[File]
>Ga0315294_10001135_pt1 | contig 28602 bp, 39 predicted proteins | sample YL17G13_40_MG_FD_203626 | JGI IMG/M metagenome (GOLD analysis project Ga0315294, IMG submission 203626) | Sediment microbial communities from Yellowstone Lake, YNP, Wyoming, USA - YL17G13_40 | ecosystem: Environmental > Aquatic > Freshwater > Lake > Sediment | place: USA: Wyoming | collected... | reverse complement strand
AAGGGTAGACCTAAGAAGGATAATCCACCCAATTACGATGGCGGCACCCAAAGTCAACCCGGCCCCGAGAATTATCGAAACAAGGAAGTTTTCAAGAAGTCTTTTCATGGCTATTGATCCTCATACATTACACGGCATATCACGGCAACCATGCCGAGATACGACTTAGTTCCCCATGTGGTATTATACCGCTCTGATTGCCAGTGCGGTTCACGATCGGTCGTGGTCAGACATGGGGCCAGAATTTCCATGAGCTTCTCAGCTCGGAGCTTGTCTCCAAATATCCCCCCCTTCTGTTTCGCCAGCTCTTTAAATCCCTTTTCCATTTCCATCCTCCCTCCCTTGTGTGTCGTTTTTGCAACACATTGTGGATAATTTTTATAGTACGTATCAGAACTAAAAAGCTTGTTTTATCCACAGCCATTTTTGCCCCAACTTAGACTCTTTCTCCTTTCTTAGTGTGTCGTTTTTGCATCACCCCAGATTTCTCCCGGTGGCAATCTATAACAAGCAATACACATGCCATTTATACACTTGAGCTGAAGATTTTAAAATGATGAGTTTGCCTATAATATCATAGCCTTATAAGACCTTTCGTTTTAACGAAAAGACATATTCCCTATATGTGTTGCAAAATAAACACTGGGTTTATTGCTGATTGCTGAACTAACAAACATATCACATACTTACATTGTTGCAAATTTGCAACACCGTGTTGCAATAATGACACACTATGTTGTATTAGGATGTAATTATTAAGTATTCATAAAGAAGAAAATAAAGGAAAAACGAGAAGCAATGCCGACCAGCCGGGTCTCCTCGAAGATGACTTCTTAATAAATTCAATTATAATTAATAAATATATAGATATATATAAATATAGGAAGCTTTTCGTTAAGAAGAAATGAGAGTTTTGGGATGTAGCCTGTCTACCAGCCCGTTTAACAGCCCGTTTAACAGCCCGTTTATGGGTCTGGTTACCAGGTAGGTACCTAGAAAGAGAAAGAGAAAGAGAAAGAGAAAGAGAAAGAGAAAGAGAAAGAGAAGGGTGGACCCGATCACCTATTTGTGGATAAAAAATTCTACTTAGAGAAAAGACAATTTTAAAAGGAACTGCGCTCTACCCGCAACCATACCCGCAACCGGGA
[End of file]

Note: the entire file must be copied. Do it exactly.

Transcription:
>Ga0315294_10001135_pt1 | contig 28602 bp, 39 predicted proteins | sample YL17G13_40_MG_FD_203626 | JGI IMG/M metagenome (GOLD analysis project Ga0315294, IMG submission 203626) | Sediment microbial communities from Yellowstone Lake, YNP, Wyoming, USA - YL17G13_40 | ecosystem: Environmental > Aquatic > Freshwater > Lake > Sediment | place: USA: Wyoming | collected... | reverse complement strand
AAGGGTAGACCTAAGAAGGATAATCCACCCAATTACGATGGCGGCACCCAAAGTCAACCCGGCCCCGAGAATTATCGAAACAAGGAAGTTTTCAAGAAGTCTTTTCATGGCTATTGATCCTCATACATTACACGGCATATCACGGCAACCATGCCGAGATACGACTTAGTTCCCCATGTGGTATTATACCGCTCTGATTGCCAGTGCGGTTCACGATCGGTCGTGGTCAGACATGGGGCCAGAATTTCCATGAGCTTCTCAGCTCGGAGCTTGTCTCCAAATATCCCCCCCTTCTGTTTCGCCAGCTCTTTAAATCCCTTTTCCATTTCCATCCTCCCTCCCTTGTGTGTCGTTTTTGCAACACATTGTGGATAATTTTTATAGTACGTATCAGAACTAAAAAGCTTGTTTTATCCACAGCCATTTTTGCCCCAACTTAGACTCTTTCTCCTTTCTTAGTGTGTCGTTTTTGCATCACCCCAGATTTCTCCCGGTGGCAATCTATAACAAGCAATACACATGCCATTTATACACTTGAGCTGAAGATTTTAAAATGATGAGTTTGCCTATAATATCATAGCCTTATAAGACCTTTCGTTTTAACGAAAAGACATATTCCCTATATGTGTTGCAAAATAAACACTGGGTTTATTGCTGATTGCTGAACTAACAAACATATCACATACTTACATTGTTGCAAATTTGCAACACCGTGTTGCAATAATGACACACTATGTTGTATTAGGATGTAATTATTAAGTATTCATAAAGAAGAAAATAAAGGAAAAACGAGAAGCAATGCCGACCAGCCGGGTCTCCTCGAAGATGACTTCTTAATAAATTCAATTATAATTAATAAATATATAGATATATATAAATATAGGAAGCTTTTCGTTAAGAAGAAATGAGAGTTTTGGGATGTAGCCTGTCTACCAGCCCGTTTAACAGCCCGTTTAACAGCCCGTTTATGGGTCTGGTTACCAGGTAGGTACCTAGAAAGAGAAAGAGAAAGAGAAAGAGAAAGAGAAAGAGAAAGAGAAAGAGAAGGGTGGACCCGATCACCTATTTGTGGATAAAAAATTCTACTTAGAGAAAAGACAATTTTAAAAGGAACTGCGCTCTACCCGCAACCATACCCGCAACCGGGA